Under the Dome by Stephen King

Synopsis:
An impenetrable dome smashes down over a small Maine town, completely isolating them from the world.

Review:
I devoured Under the Dome, thoroughly enjoying King’s blend of deft characterizations, manic plotting, and outrageously broad social satire. Imagine the world coming to an end–but only over a few square miles, while the rest of America watches helpless to intervene.

In true King fashion, he takes an external horror device and uses it to expose the evil within. I’d call him a Calvinist, except it seems that the only kind of Christian King approves of is the one who has decided God doesn’t exist. Here, we get Lester Coggins, a vaguely charismatic preacher prone to apocalypticism and hypocrisy–always going down on his knees even when negotiating his stake in a drug deal–contrasted with Piper Libby, a minister whose growing agnosticism serves to make her more heroic by the minute. He’s toned down his vitriol against “Christians” in his last few books, but methinks that’s only because his recent works have been relatively intimate affairs with few characters. In addition to Coggins, he gives us Big Jim Rennie, a larger-than-life villain in the form of an obese Selectmen, one of Coggins’s flock who uses some Christian vocabulary but otherwise bears no resemblance to an actual believer. I don’t even have a problem with nominal Christians being satirized, but it seems to me that King’s analysis is stuck in the Falwell 80s. The Cogginses of today are more likely to be preaching wealth and prosperity without ever mentioning Jesus at all. I wasn’t buying that Big Jim Rennie needed Jesus to achieve his political goals. King would have me believe that Rennie actually thought Jesus was on his side and I’m not buying that either. King didn’t make it work because he doesn’t believe that there could be real Christians in the first place.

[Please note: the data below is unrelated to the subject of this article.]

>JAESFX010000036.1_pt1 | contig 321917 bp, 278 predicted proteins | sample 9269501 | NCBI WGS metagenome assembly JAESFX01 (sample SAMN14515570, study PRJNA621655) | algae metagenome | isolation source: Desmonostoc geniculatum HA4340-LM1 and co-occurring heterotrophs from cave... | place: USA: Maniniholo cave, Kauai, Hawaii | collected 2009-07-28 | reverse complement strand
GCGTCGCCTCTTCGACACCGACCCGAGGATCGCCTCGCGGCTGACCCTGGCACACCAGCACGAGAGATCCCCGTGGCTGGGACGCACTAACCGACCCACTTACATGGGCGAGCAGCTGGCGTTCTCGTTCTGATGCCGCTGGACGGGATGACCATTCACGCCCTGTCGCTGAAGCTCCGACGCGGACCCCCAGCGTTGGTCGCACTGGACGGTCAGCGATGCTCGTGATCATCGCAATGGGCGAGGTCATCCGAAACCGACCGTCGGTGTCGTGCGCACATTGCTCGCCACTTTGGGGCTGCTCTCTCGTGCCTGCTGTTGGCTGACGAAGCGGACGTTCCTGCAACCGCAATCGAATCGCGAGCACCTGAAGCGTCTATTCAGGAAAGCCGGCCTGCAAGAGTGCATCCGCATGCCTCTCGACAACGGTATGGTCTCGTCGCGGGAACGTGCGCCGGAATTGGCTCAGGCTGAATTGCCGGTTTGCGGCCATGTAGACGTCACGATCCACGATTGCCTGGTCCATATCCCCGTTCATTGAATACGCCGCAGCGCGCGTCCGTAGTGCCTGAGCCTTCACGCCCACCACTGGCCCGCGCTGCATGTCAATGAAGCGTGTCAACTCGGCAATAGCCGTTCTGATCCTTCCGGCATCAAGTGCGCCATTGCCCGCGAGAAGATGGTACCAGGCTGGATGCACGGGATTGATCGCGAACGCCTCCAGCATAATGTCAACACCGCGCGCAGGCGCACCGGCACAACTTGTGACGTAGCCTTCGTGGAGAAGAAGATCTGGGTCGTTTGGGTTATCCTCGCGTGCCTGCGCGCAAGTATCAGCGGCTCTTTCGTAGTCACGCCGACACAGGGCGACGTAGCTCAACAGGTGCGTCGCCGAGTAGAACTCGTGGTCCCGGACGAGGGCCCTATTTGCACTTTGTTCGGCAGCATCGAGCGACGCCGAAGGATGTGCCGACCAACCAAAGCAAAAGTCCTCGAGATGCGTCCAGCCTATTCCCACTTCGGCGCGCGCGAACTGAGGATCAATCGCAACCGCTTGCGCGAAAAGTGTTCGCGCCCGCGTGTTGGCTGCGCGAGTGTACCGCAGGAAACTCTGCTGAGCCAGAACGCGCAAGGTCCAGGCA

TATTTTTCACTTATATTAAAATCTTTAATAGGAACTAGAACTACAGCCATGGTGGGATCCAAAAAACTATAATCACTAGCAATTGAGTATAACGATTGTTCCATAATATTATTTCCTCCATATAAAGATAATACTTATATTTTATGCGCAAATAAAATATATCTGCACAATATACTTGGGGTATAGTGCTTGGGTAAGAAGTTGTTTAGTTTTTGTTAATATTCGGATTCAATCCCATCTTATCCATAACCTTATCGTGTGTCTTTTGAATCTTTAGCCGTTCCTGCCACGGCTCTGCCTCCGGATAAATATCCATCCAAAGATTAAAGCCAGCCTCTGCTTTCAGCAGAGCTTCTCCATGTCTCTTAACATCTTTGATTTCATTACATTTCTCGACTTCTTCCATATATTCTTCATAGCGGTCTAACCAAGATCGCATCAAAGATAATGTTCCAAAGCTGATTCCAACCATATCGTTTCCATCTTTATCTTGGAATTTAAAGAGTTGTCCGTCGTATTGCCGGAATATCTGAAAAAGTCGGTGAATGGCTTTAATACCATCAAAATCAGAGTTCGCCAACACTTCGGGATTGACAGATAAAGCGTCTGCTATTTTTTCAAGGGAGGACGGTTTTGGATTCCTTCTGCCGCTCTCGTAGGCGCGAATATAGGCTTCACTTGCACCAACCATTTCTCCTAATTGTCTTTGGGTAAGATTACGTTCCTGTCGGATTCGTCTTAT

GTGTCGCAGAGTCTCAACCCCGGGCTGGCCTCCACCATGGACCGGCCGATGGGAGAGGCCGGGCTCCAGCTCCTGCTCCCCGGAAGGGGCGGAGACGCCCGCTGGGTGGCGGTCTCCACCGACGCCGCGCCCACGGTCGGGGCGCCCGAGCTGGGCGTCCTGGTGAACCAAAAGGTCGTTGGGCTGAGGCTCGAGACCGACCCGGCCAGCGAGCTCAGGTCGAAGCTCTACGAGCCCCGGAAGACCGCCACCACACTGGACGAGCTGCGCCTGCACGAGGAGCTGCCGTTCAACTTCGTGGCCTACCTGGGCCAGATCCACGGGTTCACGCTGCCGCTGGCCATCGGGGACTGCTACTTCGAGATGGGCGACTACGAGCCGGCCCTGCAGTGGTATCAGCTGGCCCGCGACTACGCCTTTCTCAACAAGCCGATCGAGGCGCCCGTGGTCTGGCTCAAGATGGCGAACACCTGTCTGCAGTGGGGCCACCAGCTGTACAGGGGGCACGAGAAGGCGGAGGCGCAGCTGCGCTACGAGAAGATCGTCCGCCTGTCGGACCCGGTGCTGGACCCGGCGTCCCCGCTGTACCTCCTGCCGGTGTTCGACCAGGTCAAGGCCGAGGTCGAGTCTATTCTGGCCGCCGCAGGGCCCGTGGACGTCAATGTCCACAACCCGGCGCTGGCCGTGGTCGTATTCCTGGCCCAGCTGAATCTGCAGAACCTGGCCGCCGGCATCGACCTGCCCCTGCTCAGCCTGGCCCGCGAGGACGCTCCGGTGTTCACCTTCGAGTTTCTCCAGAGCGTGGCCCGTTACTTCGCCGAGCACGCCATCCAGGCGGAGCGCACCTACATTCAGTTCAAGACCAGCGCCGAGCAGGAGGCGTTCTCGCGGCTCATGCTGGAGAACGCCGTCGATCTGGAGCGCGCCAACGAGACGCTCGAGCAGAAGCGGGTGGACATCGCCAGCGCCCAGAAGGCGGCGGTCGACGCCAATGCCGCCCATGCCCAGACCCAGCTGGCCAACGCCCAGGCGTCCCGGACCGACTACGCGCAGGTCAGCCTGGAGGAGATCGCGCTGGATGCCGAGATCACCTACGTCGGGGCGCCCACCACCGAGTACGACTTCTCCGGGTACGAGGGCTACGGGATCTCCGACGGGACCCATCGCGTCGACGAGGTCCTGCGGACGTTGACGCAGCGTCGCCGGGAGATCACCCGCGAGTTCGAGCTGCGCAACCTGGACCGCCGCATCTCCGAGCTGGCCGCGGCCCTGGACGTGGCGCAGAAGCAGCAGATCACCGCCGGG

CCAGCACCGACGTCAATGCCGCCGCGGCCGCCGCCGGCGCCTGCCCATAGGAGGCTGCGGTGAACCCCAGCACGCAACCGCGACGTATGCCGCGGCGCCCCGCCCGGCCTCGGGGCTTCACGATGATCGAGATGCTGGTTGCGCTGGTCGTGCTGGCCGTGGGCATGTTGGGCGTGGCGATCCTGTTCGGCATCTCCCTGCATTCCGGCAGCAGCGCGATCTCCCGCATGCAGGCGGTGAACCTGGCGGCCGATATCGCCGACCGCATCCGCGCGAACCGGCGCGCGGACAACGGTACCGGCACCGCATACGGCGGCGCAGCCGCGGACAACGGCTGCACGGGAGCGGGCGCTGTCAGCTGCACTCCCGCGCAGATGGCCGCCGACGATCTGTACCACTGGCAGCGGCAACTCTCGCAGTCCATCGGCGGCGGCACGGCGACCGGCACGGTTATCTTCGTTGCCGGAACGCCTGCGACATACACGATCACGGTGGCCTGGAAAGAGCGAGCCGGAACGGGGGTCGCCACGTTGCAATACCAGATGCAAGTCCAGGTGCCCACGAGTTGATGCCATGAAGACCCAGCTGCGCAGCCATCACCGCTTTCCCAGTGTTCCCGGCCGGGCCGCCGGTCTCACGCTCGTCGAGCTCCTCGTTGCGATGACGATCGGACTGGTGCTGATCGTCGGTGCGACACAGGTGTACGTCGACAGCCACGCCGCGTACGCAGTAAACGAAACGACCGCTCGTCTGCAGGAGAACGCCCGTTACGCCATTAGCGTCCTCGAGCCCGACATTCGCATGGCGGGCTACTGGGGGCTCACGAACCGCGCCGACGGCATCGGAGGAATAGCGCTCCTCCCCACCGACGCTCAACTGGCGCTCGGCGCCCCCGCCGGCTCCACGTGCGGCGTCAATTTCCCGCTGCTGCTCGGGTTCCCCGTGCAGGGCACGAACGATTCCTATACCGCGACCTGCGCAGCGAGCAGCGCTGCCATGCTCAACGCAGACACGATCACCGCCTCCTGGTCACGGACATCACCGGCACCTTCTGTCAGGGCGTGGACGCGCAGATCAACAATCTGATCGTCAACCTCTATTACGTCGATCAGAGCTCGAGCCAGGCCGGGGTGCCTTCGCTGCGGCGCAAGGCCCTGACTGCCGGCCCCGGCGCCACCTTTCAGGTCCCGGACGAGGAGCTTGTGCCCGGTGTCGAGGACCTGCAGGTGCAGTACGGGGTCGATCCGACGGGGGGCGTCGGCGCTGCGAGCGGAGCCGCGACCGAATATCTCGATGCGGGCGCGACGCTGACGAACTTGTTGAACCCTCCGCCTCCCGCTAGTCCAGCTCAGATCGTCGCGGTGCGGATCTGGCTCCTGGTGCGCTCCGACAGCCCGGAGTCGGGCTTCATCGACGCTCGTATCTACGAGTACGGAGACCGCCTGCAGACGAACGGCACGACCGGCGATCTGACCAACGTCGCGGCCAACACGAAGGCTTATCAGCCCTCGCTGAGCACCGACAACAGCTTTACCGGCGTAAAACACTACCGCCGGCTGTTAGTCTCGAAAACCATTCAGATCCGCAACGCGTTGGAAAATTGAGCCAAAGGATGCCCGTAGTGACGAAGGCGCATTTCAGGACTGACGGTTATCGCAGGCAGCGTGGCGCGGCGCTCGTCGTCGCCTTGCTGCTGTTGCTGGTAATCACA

My other critique of the novel comes in its lack of a compelling protagonist. Big Jim Rennie looms so large over the pages of the book, and his heroic counterpart, Dale Barbara, a retired military man now slinging hash at Sweetbriar Rose’s, doesn’t match him in intensity. The others on Barbie’s team all have their moments, but none pop the way that the baddies do. Big Jim’s goals are very clear; the rest have only survival on their mind, but because they can’t escape they’re all trapped in a reactionary mode. I didn’t really latch on to any of them emotionally, so I ended up that same reactionary place.

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